I set up a pot of salted water to cook the pasta. I set up another big sauté pan and melted a generous plug of butter in a couple of tablespoons of extra virgin olive oil over medium heat. Into the oils I added two cloves of coarsely garlic & once minced shallot. I cooked the garlic and shallot about a minute until softened and then turned off the gas. When the water boiled I cooked the noodles to al dente.

I drained the noodles but I retained a half-cup of the pasta-cooking liquid in a measuring cup. I put the hot drained linguine into the butter-olive oil mixture and tossed it well. I turned the heat up to high and added the cup of pasta-water. I threw in a handful of chopped red chard and about 5 basil leaves, which I tore up by hand. Over the noodles I added two tablespoons of lemon zest and the juice of one lemon. Using a pair of tongs I mixed the noodles to get everything together and then tested for seasoning. I added a bit of salt, a whole bunch of black pepper, and 1 cup of grated parmesan. I killed the heat, stirred the cheese in, and transferred the pasta to a big serving bowl. Finally, as a garnish, I topped the linguine with a big handful of toasted breadcrumbs. Voila! Garlic & lemon linguine with butter, chard, basil, parmesan & crisp breadcrumbs.

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Sitting down to a fine meal with fine people (clockwise from left): Jeff, Bennet, Regina, me, Vivian, Joan. (Missing from this photo: Dad, who took the pic, and my sister-in-law Kate, who had to work.)

Jeff brought some homemade beer (pretty yummy!) and we also drank lemonade and one of my personal faves — Nobilo Sauvignon Blanc (pretty decent and relatively cheap NZ white). For dessert we had this delicious crostata made from organic nectarines and a partially whole-wheat crust, which came out a tiny bit tough. I made a basic pate brisée but I think I screwed up the proportions of fat-to-flour. C’est la vie. Even the best of us screw up from time to time. Best of all, we topped off the crostata with vanilla ice cream from Graeter’s out of Cincinnati. Good, ole-fashioned iced cream.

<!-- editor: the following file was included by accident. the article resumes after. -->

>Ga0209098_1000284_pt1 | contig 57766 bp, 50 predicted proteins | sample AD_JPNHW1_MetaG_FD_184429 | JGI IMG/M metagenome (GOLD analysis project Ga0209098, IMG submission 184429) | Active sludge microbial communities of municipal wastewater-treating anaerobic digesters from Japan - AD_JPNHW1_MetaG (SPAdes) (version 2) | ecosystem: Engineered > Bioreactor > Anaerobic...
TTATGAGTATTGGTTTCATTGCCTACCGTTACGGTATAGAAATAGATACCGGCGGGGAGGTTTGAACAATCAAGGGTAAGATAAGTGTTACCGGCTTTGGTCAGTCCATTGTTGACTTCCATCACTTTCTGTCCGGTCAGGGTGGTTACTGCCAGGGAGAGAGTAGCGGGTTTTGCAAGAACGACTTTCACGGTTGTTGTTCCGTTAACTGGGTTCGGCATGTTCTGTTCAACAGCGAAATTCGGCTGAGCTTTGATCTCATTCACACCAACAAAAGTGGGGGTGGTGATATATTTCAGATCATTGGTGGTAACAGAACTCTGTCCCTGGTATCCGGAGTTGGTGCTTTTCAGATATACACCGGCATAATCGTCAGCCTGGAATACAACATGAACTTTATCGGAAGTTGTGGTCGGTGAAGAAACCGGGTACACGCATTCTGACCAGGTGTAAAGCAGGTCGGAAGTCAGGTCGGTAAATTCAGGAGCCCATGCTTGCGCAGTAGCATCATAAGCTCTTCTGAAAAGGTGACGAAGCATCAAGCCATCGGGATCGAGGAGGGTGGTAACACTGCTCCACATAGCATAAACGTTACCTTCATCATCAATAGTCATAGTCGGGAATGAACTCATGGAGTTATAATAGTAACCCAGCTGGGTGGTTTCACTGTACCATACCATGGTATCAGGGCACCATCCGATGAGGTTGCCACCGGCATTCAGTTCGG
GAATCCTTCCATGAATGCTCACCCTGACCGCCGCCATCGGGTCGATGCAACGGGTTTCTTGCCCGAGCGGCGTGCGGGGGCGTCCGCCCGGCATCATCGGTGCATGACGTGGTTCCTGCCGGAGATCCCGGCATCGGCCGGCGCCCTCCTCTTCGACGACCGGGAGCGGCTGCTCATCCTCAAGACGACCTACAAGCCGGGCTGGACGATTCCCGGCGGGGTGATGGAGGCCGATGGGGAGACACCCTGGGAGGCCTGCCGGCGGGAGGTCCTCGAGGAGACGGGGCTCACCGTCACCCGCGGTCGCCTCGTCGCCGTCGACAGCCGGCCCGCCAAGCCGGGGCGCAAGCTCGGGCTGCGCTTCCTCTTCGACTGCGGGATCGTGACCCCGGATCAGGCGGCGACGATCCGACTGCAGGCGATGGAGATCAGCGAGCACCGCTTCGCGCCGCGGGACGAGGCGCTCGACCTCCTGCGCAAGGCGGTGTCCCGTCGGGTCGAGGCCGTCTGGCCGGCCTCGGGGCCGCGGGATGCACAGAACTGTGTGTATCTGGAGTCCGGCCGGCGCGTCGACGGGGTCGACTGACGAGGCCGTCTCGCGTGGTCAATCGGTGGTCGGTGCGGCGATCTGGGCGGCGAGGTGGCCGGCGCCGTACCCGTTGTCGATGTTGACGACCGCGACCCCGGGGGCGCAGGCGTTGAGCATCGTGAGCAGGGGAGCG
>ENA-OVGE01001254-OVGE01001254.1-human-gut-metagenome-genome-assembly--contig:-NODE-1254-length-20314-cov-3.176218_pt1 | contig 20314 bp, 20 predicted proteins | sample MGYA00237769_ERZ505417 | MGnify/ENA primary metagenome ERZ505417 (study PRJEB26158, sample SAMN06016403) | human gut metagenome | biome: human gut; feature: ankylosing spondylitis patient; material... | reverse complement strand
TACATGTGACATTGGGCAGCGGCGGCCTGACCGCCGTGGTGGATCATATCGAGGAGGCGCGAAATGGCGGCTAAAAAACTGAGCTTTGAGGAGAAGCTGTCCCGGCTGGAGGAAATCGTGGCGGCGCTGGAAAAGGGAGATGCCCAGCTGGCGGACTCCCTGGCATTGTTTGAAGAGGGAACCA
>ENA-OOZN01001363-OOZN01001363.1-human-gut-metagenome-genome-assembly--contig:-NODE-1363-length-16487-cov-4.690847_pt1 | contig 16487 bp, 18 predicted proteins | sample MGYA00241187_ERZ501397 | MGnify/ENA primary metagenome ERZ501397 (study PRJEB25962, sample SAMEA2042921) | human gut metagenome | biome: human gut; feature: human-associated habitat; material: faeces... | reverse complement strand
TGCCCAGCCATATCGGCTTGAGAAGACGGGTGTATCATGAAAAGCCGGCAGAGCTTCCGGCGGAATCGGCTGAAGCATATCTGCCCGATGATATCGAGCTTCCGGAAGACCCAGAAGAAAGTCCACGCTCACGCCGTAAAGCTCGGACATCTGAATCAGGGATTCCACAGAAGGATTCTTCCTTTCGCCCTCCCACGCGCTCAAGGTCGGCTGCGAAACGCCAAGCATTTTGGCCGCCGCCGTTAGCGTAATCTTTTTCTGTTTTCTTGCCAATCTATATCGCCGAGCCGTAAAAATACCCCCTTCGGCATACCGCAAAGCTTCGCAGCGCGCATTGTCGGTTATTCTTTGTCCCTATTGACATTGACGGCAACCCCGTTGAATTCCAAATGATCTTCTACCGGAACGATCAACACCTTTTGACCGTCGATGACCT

Seriously, is there anything better than good food and family? Well, the view helped too. And the wine.

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Fresh nectarine crostata. Yummy!

Green Tea Soba Noodle Salad

Light, refreshing noodle salad “japonaise”.

This is a little something I whipped up today for my own lunch. The squiggly green things are soba noodles infused with green tea, which accounts for that lovely verdant hue. I’m not really going to get into a deep, well-measured recipe, as I made this dish in an off-the-cuff fashion. But, in short, I’ll describe my method. Try to keep up.

I quickly cooked a handful of smallish peeled-and-deveined shrimp (U-31-35, if you can dig it) in approximately six cups of a quick poaching liquid made up of 70% water and 30% dry white wine with a piece of fennel, two celery stalks, a slice of white onion, a pinch of sugar, and a good amount of kosher salt (think 2 or three tablespoons). Brought it to a boil, added the shrimp, reduced heat and simmered for three minutes. Killed the heat and covered the pot for four or five minutes. I drained the shrimp and dropped them in ice water to cool completely.

While I did all that I also boiled the green tea soba noodles until al dente. I rinsed them in cool water and then drained them. I tossed the cooked noodles with a tiny bit of toasted sesame oil to keep them from sticking together and to impart some of that nutty loveliness into the noodle. I popped the noodles in the fridge for about 30 minutes to cool.

I cut the shrimp into two symmetrical halves lengthwise and chucked them in a big bowl with some of the noodles. I added a little sunflower oil, some daikon radish sprouts, some slivered fresh ginger, a bit of soy, a bit of ponzu, a couple splashes of dashi broth, a nice scattering of sesame seeds, a pinch of sugar, a little salt & pepp, some chopped green onions, a big dose of furikake, and some of these little tempura crunchies I find in the cooler at the Japanese market. I don’t know what they’re called, but I believe they are used as a sort of soup crouton. I like them in salads.

The noodle salad was fantastic! Very refreshing, super-light, and substantial. Perfect for a hot summer day.

Make this dish. If you don’t know some of the words I use above, Google ‘em and figure it out! Happy cooking, y’all!

Green Tea Soba Noodle Salad

Light, refreshing noodle salad “japonaise”.

This is a little something I whipped up today for my own lunch. The squiggly green things are soba noodles infused with green tea, which accounts for that lovely verdant hue. I’m not really going to get into a deep, well-measured recipe, as I made this dish in an off-the-cuff fashion. But, in short, I’ll describe my method. Try to keep up.